Never established chazakah
8 March, 2006
In a recent hilchot niddah class, my husband learned that a woman should check herself three times after intercourse to assure that intercourse does not lead to menstruation.
We have been married for close to 10 years and I can't recall whether that is something I did at the time we got married. I distinctly remember one of my kallah teachers (I had a couple) telling me that wiping is sufficient (no need for internal bdika) and I think that another teacher might have said that internal bdika is required (though I am not sure about this last point).
My questions is do I have to perform these bdikot after all these years of marriage? Furthermore, because of a medical condition I have a heter to use a diaphragm. When I remove the diaphragm after several hours, it comes out clean (no blood). Is that a valid substitute for a bdika?
If I do in fact have to check, how do I do this with a diaphragm? The diaphragm has to stay in place for several hours and the bdika has to be done immediately.
We follow Sephardi psak.
Many women never learn of the three bedikot requirement. This is more often the case for women from America, where common practice is to rely on the position of Rav Moshe Feinstein, who ruled in accordance with the opinion that these bedikot are not required unless a problem arises.
Your years of marital relations without incident have halachic weight. When a couple has been married for some time without any bleeding incidents subsequent to marital relations, most halachic decisors waive the requirement. Ten years is more than enough!
Among Sephardi poskim, Rav Ovadiah Yosef is stringent even with a couple that has been married for a long time, but accepts even an external wiping as a bedikah. Thus, your experiences with the diaphragm should satisfy even his stringent opinion.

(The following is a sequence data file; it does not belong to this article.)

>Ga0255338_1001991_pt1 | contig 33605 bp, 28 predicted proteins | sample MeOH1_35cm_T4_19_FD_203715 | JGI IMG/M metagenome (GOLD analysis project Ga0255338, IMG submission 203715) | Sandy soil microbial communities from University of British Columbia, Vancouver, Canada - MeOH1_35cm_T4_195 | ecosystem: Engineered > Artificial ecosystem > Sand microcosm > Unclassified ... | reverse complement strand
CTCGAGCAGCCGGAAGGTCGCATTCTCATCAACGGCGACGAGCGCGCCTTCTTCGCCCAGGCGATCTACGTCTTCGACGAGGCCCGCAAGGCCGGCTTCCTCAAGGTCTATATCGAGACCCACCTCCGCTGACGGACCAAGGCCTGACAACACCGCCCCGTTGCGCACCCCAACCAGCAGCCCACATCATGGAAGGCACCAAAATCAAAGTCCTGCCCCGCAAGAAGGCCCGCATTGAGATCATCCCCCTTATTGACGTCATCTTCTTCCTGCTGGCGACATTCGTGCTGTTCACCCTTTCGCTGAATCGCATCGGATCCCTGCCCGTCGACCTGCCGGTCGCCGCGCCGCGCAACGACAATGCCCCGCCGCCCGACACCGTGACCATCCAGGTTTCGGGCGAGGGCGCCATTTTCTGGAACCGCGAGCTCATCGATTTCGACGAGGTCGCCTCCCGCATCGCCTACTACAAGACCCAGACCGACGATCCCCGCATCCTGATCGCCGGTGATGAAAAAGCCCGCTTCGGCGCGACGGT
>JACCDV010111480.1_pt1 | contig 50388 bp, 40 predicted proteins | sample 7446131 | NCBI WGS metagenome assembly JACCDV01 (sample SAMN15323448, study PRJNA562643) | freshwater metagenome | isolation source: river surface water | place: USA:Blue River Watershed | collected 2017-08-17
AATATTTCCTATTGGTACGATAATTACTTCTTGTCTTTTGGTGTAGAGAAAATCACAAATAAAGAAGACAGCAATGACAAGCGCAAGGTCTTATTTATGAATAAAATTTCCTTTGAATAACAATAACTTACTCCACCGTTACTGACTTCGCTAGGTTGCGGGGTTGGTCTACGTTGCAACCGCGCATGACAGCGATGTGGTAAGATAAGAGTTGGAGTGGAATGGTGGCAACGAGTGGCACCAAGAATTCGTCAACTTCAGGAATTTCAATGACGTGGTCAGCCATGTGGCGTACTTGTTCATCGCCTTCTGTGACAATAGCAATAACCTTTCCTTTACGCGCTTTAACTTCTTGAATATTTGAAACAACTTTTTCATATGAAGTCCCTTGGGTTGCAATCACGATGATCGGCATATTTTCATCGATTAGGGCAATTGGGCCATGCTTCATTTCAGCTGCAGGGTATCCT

This internet service does not preclude, override or replace the psak of any rabbinical authority. It is the responsibility of the questioner to inform us of any previous consultation or ruling. As even slight variation in circumstances may have Halachic consequences, views expressed concerning one case may not be applied to other, seemingly similar cases. All health and health-related information contained within Nishmat's Women's Health & Halacha Web site is intended to be general in nature and should not be used as a substitute for consulting with your health care professional. The advice is intended to offer a basis for individuals to discuss their medical condition with their health care provider but not individual advice. Although every effort is made to ensure that the material within Nishmat's Women's Health & Halacha Web site is accurate and timely, it is provided for the convenience of the Web site user but should not be considered official. Advice for actual medical practice should be obtained from a licensed health care professional.
For further questions or comments:
The Nishmat Women's Health and Halacha Site is a public service of Nishmat, The Jeanie Schottenstein Center for Advanced Torah Study for Women. This project and others like it are made possible by contributions from people like you. If you have benefited from the service, and wish to enable us to help others, click here to donate.
Users of Internet filtering services: This site discusses sensitive subjects that some services filter without visual indication. A page that appears 100% complete might actually be missing critical Jewish-law or medical information. To ensure that you view the pages accurately, ask the filtering service to whitelist all pages under yoatzot.org.